As you age, your body goes through physical and physiological changes, and your nutrient requirements often increase. Pregnancy also increases a woman’s need for more nutrients to help with the development of her baby, so it’s natural that pregnant women over the age of 40 have special nutrient requirements. Speak to your physician before taking any supplements.
Prenatal vitamins are important for pregnant women of all ages because they provide essential vitamins and minerals for both the mom and the unborn baby. For women over 40, they become increasingly important because mom has increased nutrient requirements of her own. Prenatal vitamins typically include folic acid, iron, calcium and other vitamins and minerals needed for general improved health of both mother and child. Not all prenatal vitamins have the same formulations so speak to your medical practitioner about the vitamins you're taking and follow dosing directions included on the bottle.
Folic acid is crucial for pregnant women as well as for women who are trying to conceive. This nutrient can prevent spina bifida and neural tube defects in babies in the womb. In the U.S. alone, 2,500 babies are born each year with neural-tube defects. Of those, it is believed 75 percent could have been prevented with folic acid supplements. The U.S. Public Health Service recommends that all pregnant women as well as those who are trying to get pregnant get 400 mcg of folic acid per day.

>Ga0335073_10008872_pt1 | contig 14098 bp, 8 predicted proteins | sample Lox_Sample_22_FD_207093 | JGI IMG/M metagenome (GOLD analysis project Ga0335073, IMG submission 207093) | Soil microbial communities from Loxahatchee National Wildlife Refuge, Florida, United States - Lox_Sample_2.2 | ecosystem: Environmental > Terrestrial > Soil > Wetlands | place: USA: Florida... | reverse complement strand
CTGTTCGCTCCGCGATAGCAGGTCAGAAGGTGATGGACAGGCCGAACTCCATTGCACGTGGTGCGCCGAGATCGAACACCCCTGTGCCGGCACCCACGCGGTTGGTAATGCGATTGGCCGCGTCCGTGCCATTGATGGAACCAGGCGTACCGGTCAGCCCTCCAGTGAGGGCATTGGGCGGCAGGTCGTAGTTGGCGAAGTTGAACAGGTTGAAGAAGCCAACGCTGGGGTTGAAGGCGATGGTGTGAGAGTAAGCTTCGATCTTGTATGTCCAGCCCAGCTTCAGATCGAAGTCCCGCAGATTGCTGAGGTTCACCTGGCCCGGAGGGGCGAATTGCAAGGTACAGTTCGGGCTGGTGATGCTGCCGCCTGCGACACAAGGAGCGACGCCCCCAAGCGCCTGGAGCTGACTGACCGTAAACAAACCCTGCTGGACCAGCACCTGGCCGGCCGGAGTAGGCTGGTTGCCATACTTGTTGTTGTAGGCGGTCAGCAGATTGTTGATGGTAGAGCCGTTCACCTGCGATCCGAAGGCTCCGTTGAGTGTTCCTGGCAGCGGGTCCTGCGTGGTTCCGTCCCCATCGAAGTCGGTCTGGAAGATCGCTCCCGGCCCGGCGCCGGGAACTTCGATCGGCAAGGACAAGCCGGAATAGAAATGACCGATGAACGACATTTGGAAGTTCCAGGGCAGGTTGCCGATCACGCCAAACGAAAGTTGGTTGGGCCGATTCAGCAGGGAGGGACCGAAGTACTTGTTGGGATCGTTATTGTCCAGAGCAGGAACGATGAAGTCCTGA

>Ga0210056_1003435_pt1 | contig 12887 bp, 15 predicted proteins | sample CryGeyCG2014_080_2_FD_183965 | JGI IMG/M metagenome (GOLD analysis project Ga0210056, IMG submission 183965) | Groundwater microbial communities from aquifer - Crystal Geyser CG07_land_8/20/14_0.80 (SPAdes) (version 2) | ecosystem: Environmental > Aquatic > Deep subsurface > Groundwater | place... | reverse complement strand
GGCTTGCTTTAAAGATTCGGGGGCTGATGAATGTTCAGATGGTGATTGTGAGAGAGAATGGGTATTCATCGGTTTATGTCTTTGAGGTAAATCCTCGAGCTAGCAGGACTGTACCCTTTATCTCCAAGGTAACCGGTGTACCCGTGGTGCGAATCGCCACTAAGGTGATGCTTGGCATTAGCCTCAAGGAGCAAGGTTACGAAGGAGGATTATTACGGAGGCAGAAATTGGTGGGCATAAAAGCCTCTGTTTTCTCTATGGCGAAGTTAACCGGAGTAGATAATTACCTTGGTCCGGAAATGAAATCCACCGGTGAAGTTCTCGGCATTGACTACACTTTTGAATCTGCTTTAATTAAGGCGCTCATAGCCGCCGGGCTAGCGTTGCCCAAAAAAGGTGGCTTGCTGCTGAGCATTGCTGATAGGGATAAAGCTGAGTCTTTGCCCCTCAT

After the age of 40, bone loss occurs at a rate of 0.5 to 1 percent per year. Calcium is also important for pregnant women because the baby's skeleton is actually built from the mother's calcium. If the mother does not have enough calcium to replace the amount lost to her baby, she may become at risk of osteoporosis. The National Institutes of Health recommends 1,000 mg of calcium per day for both women over 40 as well as pregnant and lactating women.
Vitamin D supplements should be taken in addition to calcium supplements. It helps the body absorb and use calcium more efficiently and is also needed for the mother’s bone health as well as the development of the fetus’ skeleton and teeth. Vitamin D is a fat soluble vitamin that is hard to get from diet alone. The National Institutes of Health recommends supplementing with 600 IU of Vitamin D per day for women over the age of 19 as well as pregnant women of all ages.
- Colorado State University: Nutrition and Aging
- Oprah.com: Women Age 40 to 50: What Vitamins Should I Take?
- USC Health Magazine; Something to Chew On; Monica Guttman
- Cleveland Clinic: Diseases & Conditions: Prenatal Vitamins
- KnowYourBack.org: Osteoperosis
- National Institutes of Health: Dietary Supplement Fact Sheet: Vitamin D